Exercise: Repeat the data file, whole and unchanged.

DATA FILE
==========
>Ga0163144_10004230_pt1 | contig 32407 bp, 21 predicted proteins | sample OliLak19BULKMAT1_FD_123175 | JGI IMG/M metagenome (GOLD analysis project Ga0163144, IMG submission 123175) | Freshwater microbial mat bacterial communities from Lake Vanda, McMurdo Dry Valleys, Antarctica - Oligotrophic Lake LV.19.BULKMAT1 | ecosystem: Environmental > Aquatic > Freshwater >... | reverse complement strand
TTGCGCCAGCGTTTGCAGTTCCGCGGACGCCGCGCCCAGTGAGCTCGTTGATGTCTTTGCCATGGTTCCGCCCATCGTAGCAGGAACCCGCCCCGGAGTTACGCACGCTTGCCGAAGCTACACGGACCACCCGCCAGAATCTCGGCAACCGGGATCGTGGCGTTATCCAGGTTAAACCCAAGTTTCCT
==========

>Ga0163144_10004230_pt1 | contig 32407 bp, 21 predicted proteins | sample OliLak19BULKMAT1_FD_123175 | JGI IMG/M metagenome (GOLD analysis project Ga0163144, IMG submission 123175) | Freshwater microbial mat bacterial communities from Lake Vanda, McMurdo Dry Valleys, Antarctica - Oligotrophic Lake LV.19.BULKMAT1 | ecosystem: Environmental > Aquatic > Freshwater >... | reverse complement strand
TTGCGCCAGCGTTTGCAGTTCCGCGGACGCCGCGCCCAGTGAGCTCGTTGATGTCTTTGCCATGGTTCCGCCCATCGTAGCAGGAACCCGCCCCGGAGTTACGCACGCTTGCCGAAGCTACACGGACCACCCGCCAGAATCTCGGCAACCGGGATCGTGGCGTTATCCAGGTTAAACCCAAGTTTCCT